That is certainly the conclusion of yet another article in the British centre-left paper, the Guardian.  The author Phil McDuff argues that holding down wages and cutting government spending as adopted by the US and UK governments, among others, was ‘zombie economics’ “ideas that are constantly discredited but insist on shambling back to life and lurching their way through our public discourse.”  Austerity was absurd economically and the article reels off a list of prominent Keynesians (Simon Wren-Lewis, Paul Krugman, Joseph Stigltiz, John Quiggin) who argue that ‘austerity economics’ was wrong (bad economics) and was really just ideology. In contrast, the Keynesians reckon that “the government does everyone a service by running (more…)

by Daphna Whitmore

The_Young_Karl_Marx_film_posterThis movie is two hours of non-stop Marxist banter. Tossing around the ideas of Marx, Engels, Proudon, Bakunin and Weitling, with references to Hegel here and there, it should be as dry as hell, even for a hardened Marxist. It’s not. It is rivetting. At the Auckland International Film Festival the audience stayed and applauded as the credits rolled.

The opening scene has destitute folk collecting firewood in a forest, and moments later they are savagely beaten by police on horseback. Marx contemplates how gathering dry wood, fallen from the trees and destined to rot on the forest floor, can be treated as an act of property theft?  (more…)

Location: Student Central (formerly ULU), London WC1E 7HY, Malet Street,

Conference attendance fee £10.

Date/time: Tuesday 19 September (11am-8pm) – Wednesday 20 September 2017 (10am – 4pm)

Contact: capital150conference@gmail.com

Registration URL: http://bit.ly/2uhukxO

King’s College website details here.

Tuesday 19 September

 

Crises (11am–1:30pm)

  • Guglielmo Carchedi – The old is dying and the new cannot be born: the exhaustion of the present phase of capitalist development
  • Rolf Hecker – Marx’s critique of capitalism during the 1857 crisis
  • Paul Mattick jr – Crisis: abstraction and reality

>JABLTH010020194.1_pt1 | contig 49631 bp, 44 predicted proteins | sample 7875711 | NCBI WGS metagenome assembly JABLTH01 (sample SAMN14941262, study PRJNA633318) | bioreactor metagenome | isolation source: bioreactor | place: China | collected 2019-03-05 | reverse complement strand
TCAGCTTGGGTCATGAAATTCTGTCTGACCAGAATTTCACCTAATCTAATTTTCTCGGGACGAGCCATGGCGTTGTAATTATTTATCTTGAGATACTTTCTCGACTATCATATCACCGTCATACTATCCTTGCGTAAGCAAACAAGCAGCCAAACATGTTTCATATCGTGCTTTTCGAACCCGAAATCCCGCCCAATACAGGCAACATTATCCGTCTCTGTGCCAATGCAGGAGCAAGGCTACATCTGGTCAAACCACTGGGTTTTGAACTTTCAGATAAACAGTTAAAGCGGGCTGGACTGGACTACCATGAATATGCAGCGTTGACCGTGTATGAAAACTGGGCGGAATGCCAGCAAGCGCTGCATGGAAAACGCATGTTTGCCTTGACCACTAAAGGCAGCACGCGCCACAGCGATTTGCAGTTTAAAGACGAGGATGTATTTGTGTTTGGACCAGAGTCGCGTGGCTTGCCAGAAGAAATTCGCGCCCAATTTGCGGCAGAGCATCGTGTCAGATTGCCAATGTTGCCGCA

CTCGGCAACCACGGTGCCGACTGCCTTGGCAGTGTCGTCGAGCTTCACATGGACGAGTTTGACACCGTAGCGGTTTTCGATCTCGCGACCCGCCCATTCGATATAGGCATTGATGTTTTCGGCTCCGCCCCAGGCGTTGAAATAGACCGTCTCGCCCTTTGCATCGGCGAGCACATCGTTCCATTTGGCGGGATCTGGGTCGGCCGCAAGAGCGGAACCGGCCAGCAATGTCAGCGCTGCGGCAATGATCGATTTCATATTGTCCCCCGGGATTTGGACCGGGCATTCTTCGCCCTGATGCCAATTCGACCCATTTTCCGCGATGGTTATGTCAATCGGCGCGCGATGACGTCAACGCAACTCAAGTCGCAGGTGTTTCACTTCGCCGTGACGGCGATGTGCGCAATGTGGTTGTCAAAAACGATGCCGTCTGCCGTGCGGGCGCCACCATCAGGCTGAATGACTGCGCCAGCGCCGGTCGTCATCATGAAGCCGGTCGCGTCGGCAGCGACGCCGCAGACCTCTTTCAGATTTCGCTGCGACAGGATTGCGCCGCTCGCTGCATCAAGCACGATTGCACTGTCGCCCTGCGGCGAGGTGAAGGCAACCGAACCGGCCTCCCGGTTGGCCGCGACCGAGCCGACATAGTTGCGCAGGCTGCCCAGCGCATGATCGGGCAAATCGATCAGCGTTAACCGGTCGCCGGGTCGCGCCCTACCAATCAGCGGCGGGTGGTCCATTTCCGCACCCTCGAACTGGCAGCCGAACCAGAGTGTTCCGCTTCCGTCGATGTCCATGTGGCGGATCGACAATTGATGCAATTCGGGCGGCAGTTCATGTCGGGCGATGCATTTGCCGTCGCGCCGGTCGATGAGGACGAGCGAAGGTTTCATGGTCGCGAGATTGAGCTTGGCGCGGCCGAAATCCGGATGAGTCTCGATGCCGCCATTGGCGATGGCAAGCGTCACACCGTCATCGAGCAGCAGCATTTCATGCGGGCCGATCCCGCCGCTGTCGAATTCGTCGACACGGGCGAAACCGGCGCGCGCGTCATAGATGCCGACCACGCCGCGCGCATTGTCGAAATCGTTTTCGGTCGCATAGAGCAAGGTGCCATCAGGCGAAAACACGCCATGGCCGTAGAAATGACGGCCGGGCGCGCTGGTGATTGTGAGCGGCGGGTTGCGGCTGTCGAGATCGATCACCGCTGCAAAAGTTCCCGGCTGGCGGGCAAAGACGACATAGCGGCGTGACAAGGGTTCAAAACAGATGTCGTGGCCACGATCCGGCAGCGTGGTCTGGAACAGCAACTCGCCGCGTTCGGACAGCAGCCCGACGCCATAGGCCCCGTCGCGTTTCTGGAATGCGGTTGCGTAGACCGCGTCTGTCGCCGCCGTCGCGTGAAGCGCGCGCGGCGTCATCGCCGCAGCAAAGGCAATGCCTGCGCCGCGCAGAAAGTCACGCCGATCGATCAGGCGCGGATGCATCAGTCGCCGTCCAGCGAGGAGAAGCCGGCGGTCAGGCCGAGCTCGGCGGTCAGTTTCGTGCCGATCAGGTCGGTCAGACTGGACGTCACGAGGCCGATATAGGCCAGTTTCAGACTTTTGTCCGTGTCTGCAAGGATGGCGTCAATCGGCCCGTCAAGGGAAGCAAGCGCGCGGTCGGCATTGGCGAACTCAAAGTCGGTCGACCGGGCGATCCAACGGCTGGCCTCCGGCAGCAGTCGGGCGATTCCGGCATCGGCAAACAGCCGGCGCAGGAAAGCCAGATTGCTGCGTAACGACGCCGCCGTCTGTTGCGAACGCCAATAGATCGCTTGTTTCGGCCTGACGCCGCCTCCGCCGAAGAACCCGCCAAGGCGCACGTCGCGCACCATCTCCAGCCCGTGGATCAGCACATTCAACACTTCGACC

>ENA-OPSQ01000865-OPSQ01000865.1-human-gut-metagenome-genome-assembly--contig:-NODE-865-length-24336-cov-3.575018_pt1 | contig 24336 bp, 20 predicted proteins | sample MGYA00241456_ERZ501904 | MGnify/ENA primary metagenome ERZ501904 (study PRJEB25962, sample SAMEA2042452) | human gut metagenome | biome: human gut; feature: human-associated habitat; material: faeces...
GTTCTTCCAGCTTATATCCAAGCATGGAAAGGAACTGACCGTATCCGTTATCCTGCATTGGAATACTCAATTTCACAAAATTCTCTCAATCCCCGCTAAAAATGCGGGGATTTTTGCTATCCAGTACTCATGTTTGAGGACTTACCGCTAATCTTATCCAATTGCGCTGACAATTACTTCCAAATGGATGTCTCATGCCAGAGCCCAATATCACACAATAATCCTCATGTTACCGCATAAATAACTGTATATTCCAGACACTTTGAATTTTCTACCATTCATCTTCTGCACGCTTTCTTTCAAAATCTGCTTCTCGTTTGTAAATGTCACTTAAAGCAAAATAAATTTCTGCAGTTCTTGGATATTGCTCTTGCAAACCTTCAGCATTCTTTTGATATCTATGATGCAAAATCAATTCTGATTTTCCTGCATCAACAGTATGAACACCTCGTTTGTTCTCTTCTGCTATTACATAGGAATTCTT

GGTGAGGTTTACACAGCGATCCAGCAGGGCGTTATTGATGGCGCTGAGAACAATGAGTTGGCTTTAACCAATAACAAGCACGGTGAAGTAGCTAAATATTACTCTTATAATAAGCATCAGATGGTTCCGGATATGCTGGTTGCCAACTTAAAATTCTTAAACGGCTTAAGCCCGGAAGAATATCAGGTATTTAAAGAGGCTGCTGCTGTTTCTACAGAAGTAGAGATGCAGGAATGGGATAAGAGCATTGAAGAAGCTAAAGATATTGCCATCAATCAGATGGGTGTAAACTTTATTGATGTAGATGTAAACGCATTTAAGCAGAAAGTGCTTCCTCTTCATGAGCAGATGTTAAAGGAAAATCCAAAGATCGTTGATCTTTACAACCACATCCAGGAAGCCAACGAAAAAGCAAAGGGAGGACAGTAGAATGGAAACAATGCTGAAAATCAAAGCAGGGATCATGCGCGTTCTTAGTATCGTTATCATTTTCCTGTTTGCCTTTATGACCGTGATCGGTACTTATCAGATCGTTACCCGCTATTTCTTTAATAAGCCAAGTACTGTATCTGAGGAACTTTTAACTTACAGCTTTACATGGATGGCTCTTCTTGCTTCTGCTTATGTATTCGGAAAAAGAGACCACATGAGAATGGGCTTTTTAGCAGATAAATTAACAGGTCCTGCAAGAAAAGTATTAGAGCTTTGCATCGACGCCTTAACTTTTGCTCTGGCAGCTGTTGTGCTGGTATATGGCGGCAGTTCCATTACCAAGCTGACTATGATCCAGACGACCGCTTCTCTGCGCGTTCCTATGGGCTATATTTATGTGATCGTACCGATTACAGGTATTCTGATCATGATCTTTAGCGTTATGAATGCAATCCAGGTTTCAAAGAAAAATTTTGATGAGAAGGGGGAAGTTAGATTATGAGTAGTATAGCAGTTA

• Ben Fine, discussant

 

Imperialism (2:30pm–5pm)

  • Marcelo Dias Carcanholo, Dependency, super-exploitation of labour and crisis – an interpretation from Marx
  • Tony Norfield, Das Kapital, finance, and imperialism
  • Raquel Varela (& Marcelo Badaró Mattos), Primitive accumulation in Das Kapital

 

Mapping the terrain of anti-capitalist struggles (6pm–8pm)

  • David Harvey, Perspectives from the Circulation of Capital
  • Michael Roberts, Perspectives from the Accumulation of Capital
Wednesday 20 September

 

The future of capital (10am–12:30noon)

(more…)

Below is the text of a talk delivered by Dani in Dunedin on Friday, July 21.

by Dani Sanmugathasan

Good evening! My name is Dani Sanmugathasan, and I am a member of the British Marxist and Leninist organisation called the Revolutionary Communist Group. The following talk will be on the topic of ‘Corbynmania’ – the opportunist phenomenon that’s swept through the labour movements in core economies over the last two years – and a good place to start is at the events in London earlier this month.

INTRODUCTION

“Oh, Je-re-my Cor-byn!” rang out the chants of many on the streets of London on the 1st of July at the People’s Assembly’s ‘Tories Out’ march. The People’s Assembly, Momentum, Radical Housing Network, the Socialist Workers Party, the Stop the War Coalition, the Socialist Party, and the large trade unions (PCS, RMT, CWU, Unison, Len McCluskey’s Unite the Union…) were all rallying round the Labour Party leader, the holy Son of Attlee, the man who would save Britain from the iron grip of Tory austerity.

But beside these organisations, a distinct second current of marchers – composed of such organisations as Class War, the Focus E15 Mothers, Lesbians & Gays Support the Migrants, Architects for Social Housing, Movement For Justice, the Revolutionary Communist Group, and trade unions like the IWGB – led a different chant: “Labour, Tory, same old story!” These groups made (more…)